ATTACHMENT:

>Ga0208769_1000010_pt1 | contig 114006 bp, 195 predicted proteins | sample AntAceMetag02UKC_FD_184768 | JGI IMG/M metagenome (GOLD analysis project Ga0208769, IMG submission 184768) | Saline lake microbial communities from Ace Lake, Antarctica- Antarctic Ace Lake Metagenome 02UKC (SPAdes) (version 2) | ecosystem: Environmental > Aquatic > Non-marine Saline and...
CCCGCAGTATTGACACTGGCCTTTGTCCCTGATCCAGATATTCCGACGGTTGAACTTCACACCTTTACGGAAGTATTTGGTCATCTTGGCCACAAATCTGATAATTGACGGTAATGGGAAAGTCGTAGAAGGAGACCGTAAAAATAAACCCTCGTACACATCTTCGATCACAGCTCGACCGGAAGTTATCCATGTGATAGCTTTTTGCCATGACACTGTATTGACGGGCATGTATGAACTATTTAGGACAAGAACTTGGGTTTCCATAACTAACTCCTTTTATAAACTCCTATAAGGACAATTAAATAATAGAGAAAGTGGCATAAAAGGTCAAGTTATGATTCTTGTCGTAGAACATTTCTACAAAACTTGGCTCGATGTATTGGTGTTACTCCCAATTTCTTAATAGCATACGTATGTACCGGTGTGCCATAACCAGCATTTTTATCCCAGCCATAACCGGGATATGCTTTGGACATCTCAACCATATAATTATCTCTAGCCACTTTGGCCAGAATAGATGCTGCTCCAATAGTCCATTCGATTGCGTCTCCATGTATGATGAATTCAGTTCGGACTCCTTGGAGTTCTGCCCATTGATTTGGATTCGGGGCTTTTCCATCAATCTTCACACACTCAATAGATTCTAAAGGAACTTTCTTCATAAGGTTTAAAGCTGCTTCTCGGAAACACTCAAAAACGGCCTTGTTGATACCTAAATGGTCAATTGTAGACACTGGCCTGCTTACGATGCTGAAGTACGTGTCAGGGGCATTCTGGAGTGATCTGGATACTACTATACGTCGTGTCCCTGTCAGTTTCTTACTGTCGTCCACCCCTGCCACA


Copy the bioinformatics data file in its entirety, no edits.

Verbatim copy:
>Ga0208769_1000010_pt1 | contig 114006 bp, 195 predicted proteins | sample AntAceMetag02UKC_FD_184768 | JGI IMG/M metagenome (GOLD analysis project Ga0208769, IMG submission 184768) | Saline lake microbial communities from Ace Lake, Antarctica- Antarctic Ace Lake Metagenome 02UKC (SPAdes) (version 2) | ecosystem: Environmental > Aquatic > Non-marine Saline and...
CCCGCAGTATTGACACTGGCCTTTGTCCCTGATCCAGATATTCCGACGGTTGAACTTCACACCTTTACGGAAGTATTTGGTCATCTTGGCCACAAATCTGATAATTGACGGTAATGGGAAAGTCGTAGAAGGAGACCGTAAAAATAAACCCTCGTACACATCTTCGATCACAGCTCGACCGGAAGTTATCCATGTGATAGCTTTTTGCCATGACACTGTATTGACGGGCATGTATGAACTATTTAGGACAAGAACTTGGGTTTCCATAACTAACTCCTTTTATAAACTCCTATAAGGACAATTAAATAATAGAGAAAGTGGCATAAAAGGTCAAGTTATGATTCTTGTCGTAGAACATTTCTACAAAACTTGGCTCGATGTATTGGTGTTACTCCCAATTTCTTAATAGCATACGTATGTACCGGTGTGCCATAACCAGCATTTTTATCCCAGCCATAACCGGGATATGCTTTGGACATCTCAACCATATAATTATCTCTAGCCACTTTGGCCAGAATAGATGCTGCTCCAATAGTCCATTCGATTGCGTCTCCATGTATGATGAATTCAGTTCGGACTCCTTGGAGTTCTGCCCATTGATTTGGATTCGGGGCTTTTCCATCAATCTTCACACACTCAATAGATTCTAAAGGAACTTTCTTCATAAGGTTTAAAGCTGCTTCTCGGAAACACTCAAAAACGGCCTTGTTGATACCTAAATGGTCAATTGTAGACACTGGCCTGCTTACGATGCTGAAGTACGTGTCAGGGGCATTCTGGAGTGATCTGGATACTACTATACGTCGTGTCCCTGTCAGTTTCTTACTGTCGTCCACCCCTGCCACA